Through these entrancing shots of the hotel hallways and lots of rapturous compositions, the Coen Brothers create a film that is quite engaging while also making fun of Hollywood a bit. Another highlight of their direction is the way they guide actors by having them into a frame or to direct a conversation where it’s about the rhythm. The scenes involving Fink and Lipnick are rich in the way the Coens capture the intensity and drama of these conversation not just in the framing but also in the way the editing times these cuts as the Coens do amazing work in the editing under their moniker Roderick Jaynes. Other moments such as the climatic moment involving the two detectives in a fiery hallway represent the Coens just going all-out. It’s truly a film that isn’t like any other film as the Coen Brothers create what is undoubtedly a film for the ages.

In his first collaboration with the Coen Brothers, cinematographer Roger Deakins does a truly spectacular job with the film’s photography who creates a vastly wonderful look in the film’s hallway and hotel interiors to establish a tone while the exteriors of the California sun exemplify a world that is rich as Deakins’ work is truly phenomenal. Production designer Dennis Gassner, along with set decorator Nancy Haigh and art directors Richard C. Goldstein and Leslie McDonald, do fantastic work with the set pieces created as it includes the hotel that Fink and Meadows were staying in to the lavish homes and places that Fink embarks in as he explores Hollywood.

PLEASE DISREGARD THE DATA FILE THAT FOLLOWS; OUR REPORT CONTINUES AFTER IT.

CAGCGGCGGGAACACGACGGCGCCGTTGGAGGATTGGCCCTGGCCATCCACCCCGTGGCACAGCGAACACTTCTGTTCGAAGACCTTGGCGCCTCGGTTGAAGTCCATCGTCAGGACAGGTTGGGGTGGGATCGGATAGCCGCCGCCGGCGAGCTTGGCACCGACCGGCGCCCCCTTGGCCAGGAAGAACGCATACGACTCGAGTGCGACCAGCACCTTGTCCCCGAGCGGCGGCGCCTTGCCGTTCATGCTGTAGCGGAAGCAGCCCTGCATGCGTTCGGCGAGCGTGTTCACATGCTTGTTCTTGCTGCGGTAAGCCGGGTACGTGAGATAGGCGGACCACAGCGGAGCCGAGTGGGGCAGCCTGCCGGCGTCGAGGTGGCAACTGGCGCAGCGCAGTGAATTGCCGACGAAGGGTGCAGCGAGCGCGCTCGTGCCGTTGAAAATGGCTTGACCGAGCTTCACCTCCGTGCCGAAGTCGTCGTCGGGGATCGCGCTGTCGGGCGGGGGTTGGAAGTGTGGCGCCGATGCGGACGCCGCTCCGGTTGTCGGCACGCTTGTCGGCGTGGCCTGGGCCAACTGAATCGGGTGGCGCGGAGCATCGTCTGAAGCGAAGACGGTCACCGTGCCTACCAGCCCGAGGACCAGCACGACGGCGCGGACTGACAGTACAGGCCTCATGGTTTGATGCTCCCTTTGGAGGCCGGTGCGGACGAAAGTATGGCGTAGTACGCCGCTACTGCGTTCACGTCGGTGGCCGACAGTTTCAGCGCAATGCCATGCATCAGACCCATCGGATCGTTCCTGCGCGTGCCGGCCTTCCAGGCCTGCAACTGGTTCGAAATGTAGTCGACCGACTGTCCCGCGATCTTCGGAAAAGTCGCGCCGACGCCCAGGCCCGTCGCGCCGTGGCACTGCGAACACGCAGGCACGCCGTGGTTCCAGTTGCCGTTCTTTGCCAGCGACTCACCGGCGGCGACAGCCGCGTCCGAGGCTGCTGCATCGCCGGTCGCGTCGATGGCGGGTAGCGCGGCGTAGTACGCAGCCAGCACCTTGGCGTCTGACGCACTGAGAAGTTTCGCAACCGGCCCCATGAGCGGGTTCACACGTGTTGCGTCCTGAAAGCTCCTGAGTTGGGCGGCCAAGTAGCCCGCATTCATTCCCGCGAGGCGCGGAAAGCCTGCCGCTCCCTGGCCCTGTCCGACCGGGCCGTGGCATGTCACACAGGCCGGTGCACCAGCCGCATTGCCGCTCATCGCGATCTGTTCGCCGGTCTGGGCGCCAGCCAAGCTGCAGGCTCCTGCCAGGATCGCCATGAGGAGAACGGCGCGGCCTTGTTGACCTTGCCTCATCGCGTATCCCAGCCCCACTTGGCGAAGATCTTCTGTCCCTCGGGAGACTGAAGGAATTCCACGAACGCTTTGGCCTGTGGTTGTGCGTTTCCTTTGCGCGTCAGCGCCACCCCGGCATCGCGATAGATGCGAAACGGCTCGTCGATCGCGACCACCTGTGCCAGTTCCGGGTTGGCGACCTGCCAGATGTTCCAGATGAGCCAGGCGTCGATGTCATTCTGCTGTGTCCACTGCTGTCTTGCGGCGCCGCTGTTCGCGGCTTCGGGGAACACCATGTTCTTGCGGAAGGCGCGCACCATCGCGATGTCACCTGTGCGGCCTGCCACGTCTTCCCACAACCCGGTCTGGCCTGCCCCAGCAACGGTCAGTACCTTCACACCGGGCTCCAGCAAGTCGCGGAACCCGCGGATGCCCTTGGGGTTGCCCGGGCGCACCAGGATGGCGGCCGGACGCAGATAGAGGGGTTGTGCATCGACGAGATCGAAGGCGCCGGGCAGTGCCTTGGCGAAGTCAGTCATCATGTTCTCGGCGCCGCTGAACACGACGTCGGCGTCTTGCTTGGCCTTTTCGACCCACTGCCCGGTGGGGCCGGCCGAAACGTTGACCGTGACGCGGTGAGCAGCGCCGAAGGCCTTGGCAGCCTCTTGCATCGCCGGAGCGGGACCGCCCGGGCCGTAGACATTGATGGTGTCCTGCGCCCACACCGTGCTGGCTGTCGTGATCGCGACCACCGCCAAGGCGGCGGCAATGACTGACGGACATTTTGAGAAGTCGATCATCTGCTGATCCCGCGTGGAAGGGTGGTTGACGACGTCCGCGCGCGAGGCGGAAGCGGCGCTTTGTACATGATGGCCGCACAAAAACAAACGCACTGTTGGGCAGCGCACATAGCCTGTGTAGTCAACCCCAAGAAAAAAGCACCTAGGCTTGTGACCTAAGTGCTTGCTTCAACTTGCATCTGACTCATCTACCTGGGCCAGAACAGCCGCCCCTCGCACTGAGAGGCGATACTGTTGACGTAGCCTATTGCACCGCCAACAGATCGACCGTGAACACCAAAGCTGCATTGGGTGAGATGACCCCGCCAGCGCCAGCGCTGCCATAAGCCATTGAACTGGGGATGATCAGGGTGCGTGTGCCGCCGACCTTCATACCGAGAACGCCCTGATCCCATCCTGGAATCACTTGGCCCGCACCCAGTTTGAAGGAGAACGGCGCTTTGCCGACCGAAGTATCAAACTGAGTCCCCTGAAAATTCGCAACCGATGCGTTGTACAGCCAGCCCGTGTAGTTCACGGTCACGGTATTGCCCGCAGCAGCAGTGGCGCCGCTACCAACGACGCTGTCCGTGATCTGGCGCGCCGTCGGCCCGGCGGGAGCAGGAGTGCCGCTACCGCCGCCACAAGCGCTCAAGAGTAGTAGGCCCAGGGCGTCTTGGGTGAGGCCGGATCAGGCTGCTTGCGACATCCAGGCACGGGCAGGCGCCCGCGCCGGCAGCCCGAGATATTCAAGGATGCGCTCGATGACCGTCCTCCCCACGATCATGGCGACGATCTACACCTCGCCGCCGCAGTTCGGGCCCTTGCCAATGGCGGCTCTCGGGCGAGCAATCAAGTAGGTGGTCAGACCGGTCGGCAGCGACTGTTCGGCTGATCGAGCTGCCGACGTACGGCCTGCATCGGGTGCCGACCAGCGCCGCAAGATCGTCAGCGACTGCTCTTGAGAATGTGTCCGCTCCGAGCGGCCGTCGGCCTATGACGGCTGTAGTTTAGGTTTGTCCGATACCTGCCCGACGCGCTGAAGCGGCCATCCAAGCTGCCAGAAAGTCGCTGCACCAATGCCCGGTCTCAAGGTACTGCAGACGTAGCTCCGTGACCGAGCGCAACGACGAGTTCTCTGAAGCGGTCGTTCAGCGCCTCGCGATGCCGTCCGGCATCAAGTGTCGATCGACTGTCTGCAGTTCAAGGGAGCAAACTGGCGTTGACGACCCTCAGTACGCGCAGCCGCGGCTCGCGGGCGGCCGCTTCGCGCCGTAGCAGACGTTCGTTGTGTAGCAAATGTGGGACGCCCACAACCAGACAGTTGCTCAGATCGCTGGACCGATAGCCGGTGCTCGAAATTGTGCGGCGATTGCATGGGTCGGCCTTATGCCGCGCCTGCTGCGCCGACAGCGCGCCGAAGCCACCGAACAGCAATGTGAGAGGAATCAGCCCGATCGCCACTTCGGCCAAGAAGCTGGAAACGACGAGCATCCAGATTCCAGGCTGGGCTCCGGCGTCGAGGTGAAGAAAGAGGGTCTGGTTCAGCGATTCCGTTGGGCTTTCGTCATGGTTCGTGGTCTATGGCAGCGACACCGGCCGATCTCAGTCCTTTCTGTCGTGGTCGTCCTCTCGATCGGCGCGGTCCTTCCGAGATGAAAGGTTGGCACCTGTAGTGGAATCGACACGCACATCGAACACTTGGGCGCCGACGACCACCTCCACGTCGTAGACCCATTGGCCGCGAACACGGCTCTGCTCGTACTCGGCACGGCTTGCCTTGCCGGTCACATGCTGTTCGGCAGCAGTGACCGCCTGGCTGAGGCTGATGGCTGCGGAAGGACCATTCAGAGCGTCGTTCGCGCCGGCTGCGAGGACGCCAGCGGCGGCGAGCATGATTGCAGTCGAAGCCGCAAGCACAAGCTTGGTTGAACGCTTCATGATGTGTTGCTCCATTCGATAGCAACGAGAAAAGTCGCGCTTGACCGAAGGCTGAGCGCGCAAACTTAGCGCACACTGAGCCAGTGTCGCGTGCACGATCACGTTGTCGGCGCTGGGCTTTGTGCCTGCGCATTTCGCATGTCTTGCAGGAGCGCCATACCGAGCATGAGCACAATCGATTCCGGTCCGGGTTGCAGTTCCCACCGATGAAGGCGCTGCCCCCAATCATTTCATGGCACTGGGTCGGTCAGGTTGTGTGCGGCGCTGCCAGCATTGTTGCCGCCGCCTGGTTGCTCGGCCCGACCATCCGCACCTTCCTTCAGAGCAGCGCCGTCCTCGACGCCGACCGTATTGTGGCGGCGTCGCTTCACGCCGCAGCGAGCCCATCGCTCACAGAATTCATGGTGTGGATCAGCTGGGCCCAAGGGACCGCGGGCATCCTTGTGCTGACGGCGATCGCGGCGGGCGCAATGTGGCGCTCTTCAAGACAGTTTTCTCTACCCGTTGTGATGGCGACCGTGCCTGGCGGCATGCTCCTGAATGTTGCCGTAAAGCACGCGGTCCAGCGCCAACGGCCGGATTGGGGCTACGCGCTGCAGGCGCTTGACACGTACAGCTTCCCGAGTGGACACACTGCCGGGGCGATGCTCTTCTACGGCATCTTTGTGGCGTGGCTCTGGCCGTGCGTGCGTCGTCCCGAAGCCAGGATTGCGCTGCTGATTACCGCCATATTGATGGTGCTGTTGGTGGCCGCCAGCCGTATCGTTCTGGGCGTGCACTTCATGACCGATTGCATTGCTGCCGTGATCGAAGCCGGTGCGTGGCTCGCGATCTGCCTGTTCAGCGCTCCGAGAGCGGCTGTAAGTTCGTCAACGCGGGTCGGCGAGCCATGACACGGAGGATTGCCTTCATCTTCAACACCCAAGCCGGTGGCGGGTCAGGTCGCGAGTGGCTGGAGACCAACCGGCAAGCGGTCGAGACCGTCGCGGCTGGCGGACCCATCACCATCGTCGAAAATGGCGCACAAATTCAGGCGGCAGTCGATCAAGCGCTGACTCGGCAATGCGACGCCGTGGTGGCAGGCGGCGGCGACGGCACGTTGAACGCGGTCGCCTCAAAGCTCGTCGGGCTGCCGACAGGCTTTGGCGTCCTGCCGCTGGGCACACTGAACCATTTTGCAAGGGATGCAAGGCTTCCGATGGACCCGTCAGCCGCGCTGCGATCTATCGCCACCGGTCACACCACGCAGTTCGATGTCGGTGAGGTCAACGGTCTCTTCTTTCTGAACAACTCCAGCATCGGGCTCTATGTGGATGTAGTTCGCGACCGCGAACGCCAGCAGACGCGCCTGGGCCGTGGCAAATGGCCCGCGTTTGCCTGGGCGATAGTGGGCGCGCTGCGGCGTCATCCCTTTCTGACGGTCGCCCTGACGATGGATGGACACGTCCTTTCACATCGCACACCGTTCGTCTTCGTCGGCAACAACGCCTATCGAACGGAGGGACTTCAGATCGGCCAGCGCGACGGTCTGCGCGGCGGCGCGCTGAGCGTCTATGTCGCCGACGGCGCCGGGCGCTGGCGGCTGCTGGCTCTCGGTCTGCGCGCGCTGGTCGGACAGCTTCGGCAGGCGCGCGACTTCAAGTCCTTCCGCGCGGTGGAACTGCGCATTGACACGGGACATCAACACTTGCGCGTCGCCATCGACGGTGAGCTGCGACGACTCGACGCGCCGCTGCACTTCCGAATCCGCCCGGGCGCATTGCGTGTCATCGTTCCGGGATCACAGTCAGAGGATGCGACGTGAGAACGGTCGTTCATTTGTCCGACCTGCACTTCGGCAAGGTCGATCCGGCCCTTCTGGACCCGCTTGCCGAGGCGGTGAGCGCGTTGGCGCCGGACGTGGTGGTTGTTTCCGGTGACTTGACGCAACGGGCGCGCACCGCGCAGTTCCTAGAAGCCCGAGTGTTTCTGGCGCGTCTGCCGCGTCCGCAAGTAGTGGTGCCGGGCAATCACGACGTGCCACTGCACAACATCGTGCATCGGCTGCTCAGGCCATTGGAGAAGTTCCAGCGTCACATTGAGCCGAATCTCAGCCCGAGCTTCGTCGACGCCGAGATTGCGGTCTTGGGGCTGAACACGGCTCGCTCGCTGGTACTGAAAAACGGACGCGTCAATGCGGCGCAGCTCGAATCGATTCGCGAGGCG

Costume designer Richard Hornung does a fantastic job with the suits and hats many of the men wear from the 1940s including the more calm yet stylish dresses that Audrey wears. Sound editor Skip Lievsay does a superb job with the sound work from some of the intimate exterior conversation scenes to the sound of Meadow‘s screams that is heard throughout the hotel early in the film. The film’s score by Carter Burwell is magnificent for its array of orchestral scores played in the film ranging from sprawling to more delicate arrangements to play with the differing moods of the film as the soundtrack also includes some pre-World War II music of the time.

The casting by Donna Isaacson and John S. Lyons is amazing for the ensemble that is created for the film. Among those making appearances is the Coen Brothers’ former cinematographer Barry Sonnenfeld as a page boy and Frances McDormand in a voice cameo as a stage actress. Notable small roles include David Warrilow as Barton’s sell-out spouting friend Garland Stanford, Richard Portnow and Christopher Murney as two intimidating detectives, Jon Polito as Lipnick’s supportive assistant Lou Breeze, and Steve Buscemi in a funny performance as the bellhop Chet. John Mahoney is excellent as the William Faulkner-based writer W.P. Mayhew while Tony Shalhoub is superb as the fast-talking and insult-spouting Ben Geisler.